The Red House opens

The Red House in Plymouth
Throughout my professional career I have had the pleasure to visit many excellent schools across the globe. Each one offers me a little more understanding and insight into the grander picture that is education. I count it a privilege to learn from the students and staff at every school I visit. But to be there at the birth of a school is a quite extraordinary honour. Tonight, along with more than one hundred others - supporters, parents, children and teachers - I saw the Red House officially opened by Sir Nicholas Serota, Director of the Tate Gallery. The Red House houses PSCA - the newly established Plymouth School for the Creative Arts.

PSCA is a history making school. Situated in the heart of Plymouth's drab dockland area of Millbay, it is a colourful haven for creativity and self expression. It is the first British school to open as a free school under the patronage of a College of Art, and  - as its visionary head teacher Dave Strudwick said in his speech tonight - it is a school from reception through to employment. Currently with just over 400 children on roll, ultimately it will be a place of learning for more than 1000 students.

Some of the children performing at the Red House opening 
As leader of this creative community, Dave Strudwick has a progressive vision for the curriculum of the Red House. He wants to ensure that the expressive and performing arts have equal time with the STEM subjects. He refuses to accept the oft accepted belief that children cannot succeed if they are poor at maths or science. Failure is not an option when learning through doing and making is the norm. The Tate Gallery's Sir Nicholas made his own prediction that PSCA will very soon become a template for contemporary education that many other schools will copy. PSCA, he said, contradicts the views of politicians that arts and creativity should take second place to STEM subjects. He said he expected government ministers to eat their words when they visited in the future.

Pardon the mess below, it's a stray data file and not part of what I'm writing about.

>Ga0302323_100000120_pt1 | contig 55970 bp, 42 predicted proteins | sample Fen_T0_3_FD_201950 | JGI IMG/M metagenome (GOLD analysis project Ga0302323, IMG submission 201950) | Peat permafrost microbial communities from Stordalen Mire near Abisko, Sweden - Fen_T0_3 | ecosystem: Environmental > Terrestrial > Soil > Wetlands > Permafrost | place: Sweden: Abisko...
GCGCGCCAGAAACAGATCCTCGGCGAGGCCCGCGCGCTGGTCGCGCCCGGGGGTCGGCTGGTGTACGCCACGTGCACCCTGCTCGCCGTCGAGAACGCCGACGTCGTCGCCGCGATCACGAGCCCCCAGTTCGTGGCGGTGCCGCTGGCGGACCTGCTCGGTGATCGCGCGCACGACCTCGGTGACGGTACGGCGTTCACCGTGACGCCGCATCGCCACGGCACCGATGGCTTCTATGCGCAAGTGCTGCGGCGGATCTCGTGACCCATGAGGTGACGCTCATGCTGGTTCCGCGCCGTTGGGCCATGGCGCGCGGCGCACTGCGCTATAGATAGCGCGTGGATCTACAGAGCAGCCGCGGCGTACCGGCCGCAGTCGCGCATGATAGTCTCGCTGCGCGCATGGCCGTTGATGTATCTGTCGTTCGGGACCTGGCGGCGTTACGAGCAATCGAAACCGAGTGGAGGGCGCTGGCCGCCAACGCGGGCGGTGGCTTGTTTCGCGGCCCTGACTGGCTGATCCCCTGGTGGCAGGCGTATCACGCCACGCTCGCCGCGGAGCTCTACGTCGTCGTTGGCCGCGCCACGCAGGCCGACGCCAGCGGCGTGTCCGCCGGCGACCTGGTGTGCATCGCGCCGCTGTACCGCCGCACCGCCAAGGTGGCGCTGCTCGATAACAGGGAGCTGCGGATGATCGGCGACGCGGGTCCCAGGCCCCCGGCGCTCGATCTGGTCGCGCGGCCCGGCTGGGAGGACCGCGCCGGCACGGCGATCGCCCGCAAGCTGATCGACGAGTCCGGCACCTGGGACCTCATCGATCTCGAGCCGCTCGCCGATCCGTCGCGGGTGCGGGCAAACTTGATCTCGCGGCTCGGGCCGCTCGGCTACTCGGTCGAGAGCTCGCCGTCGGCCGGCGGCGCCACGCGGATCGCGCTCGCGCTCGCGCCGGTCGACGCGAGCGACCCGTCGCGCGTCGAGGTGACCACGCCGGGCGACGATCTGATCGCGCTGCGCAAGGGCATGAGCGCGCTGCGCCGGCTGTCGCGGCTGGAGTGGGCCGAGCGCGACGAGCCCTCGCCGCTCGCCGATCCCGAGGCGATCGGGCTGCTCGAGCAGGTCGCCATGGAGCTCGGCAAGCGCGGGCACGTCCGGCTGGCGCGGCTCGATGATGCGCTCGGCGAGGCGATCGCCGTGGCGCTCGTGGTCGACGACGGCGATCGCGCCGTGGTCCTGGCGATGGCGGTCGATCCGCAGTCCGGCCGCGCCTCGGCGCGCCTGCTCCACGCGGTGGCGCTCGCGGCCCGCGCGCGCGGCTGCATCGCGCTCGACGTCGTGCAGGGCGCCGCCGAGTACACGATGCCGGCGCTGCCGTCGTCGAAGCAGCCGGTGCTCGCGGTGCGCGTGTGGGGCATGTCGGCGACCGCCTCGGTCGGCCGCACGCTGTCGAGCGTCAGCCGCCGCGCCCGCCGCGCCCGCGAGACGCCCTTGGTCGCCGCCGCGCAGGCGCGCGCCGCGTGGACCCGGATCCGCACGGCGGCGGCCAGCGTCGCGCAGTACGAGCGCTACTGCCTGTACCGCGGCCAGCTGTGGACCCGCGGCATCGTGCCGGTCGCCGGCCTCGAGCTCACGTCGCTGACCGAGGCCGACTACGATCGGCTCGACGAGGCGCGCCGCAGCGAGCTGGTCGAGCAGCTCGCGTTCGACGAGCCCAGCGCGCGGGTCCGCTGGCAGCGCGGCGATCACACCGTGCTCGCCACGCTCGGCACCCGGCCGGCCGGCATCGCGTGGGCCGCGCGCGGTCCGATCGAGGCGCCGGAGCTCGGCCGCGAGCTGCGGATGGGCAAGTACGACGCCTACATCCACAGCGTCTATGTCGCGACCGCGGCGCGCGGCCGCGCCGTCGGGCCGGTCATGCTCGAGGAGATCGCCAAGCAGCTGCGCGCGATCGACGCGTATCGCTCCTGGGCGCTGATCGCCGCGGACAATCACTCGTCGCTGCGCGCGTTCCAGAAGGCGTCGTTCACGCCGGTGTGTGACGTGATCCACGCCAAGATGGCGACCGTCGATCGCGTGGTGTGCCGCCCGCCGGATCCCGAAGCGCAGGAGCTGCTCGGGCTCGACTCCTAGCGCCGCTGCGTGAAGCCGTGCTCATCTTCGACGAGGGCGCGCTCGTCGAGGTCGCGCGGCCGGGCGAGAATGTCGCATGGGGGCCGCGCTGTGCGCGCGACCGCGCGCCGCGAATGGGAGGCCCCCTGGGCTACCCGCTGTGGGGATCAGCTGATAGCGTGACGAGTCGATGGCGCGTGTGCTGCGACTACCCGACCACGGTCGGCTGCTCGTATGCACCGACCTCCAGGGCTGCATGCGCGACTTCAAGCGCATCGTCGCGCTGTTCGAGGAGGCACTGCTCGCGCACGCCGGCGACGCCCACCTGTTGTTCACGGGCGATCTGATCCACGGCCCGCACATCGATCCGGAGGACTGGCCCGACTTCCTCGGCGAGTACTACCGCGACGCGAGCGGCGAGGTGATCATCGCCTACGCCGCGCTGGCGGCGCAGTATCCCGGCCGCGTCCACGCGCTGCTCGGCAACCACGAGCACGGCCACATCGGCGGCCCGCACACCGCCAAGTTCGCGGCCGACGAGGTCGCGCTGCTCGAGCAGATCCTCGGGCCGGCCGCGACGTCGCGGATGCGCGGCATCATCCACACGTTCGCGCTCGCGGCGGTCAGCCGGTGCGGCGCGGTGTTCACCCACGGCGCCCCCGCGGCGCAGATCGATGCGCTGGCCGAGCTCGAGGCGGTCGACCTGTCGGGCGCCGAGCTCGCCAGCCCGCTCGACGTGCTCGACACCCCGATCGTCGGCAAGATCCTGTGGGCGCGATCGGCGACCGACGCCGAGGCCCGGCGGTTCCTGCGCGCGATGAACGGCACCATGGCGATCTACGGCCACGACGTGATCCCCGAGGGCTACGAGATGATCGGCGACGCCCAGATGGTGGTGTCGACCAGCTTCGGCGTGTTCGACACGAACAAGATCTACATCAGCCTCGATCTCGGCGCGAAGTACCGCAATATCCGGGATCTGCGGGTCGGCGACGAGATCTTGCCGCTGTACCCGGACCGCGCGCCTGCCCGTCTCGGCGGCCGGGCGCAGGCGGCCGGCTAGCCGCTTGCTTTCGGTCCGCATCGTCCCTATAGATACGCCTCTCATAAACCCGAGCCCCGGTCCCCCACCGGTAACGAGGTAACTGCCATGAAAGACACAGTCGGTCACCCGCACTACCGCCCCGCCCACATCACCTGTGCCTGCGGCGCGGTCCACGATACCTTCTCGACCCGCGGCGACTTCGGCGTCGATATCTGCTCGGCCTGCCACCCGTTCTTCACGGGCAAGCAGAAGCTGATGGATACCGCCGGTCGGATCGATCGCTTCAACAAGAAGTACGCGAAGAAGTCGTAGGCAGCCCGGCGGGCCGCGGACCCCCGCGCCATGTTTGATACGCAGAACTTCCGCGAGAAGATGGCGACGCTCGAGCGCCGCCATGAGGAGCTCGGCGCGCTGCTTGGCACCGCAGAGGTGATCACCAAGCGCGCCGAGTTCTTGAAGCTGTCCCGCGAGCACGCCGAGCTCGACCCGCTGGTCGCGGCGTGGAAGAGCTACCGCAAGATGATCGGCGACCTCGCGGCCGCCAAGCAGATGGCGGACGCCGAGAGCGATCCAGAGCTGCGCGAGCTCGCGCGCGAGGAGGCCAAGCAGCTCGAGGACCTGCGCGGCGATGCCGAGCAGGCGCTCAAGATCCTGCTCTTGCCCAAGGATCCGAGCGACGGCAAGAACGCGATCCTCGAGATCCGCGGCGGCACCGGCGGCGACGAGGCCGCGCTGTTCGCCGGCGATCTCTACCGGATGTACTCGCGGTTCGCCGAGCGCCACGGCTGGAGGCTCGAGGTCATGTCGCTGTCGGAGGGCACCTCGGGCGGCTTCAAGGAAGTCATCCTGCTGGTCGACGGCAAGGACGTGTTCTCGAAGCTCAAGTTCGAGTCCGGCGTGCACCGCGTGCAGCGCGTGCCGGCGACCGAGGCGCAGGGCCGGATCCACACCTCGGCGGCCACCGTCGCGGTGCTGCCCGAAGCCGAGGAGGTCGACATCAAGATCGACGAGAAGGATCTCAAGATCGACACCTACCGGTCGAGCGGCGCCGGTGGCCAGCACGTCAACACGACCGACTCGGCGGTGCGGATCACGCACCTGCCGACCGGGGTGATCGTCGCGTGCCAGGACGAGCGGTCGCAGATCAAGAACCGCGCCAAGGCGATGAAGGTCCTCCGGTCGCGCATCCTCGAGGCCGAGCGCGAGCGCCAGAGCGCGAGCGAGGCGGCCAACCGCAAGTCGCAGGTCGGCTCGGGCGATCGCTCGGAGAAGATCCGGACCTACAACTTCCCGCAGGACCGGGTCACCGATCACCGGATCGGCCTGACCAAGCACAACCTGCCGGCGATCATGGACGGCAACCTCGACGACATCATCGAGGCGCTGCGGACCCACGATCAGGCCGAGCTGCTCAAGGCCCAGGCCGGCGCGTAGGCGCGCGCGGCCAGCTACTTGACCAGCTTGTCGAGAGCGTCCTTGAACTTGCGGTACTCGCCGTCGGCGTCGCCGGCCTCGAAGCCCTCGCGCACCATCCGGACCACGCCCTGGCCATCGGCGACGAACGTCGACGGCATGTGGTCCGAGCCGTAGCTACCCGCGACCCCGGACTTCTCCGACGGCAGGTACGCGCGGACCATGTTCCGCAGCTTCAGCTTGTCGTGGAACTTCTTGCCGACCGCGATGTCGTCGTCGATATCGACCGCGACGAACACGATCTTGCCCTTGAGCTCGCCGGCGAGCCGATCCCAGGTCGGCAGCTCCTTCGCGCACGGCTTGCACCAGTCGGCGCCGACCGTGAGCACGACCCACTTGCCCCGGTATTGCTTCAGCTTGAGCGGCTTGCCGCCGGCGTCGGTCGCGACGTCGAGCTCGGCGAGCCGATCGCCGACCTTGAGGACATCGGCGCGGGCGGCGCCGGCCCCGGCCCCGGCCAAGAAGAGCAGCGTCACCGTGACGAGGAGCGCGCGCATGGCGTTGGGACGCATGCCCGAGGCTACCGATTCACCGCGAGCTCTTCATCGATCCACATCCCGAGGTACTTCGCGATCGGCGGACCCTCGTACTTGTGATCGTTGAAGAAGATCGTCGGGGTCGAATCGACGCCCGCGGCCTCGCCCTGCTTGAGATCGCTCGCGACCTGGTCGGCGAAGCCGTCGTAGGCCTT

The Red House is a beautifully designed space within which learning and creativity can flourish. Built on three floor levels, it gleams boldly in contrast to Millbay Docks international ferry port and the adjacent industrial units. This is almost a metaphor for the fight it has endured against its critics. Instead of classrooms, the school features studios and other open, flexible and creative spaces. As one might expect, dance, music, drama and other expressive arts feature largely in the school curriculum. Students can develop their thinking through a number of traditional and non-conventional curriculum activities. They might find themselves designing the menu and cooking the school lunch, under the supervision of a teacher called Andrew (students know their teachers by first names) - who incidentally has also been an award winning chef in his time. Teachers come from all backgrounds. There is an award winning composer who has worked for BBC radio and the Ministry of Sound, foreign language, geography and history teachers who are passionate to connect their subjects to learning to many other subjects, and a deputy head responsible for performance and pedagogy. The curriculum draws on evidence, expertise and understanding from psychology, neuroscience and social history. Creating Individuals and Making Futures is the school's defining document, guiding all their practises and processes.

Many of us will follow the development of PSCA over the coming years, as it blossoms and develops into a beacon for creativity, in a city that has re-created itself over and over again.

Photos by Steve Wheeler

Creative Commons License
The Red House opens by Steve Wheeler was written in Plymouth, England and is licensed under a Creative Commons Attribution-NonCommercial-ShareAlike 3.0 Unported License.

Comments

Popular Posts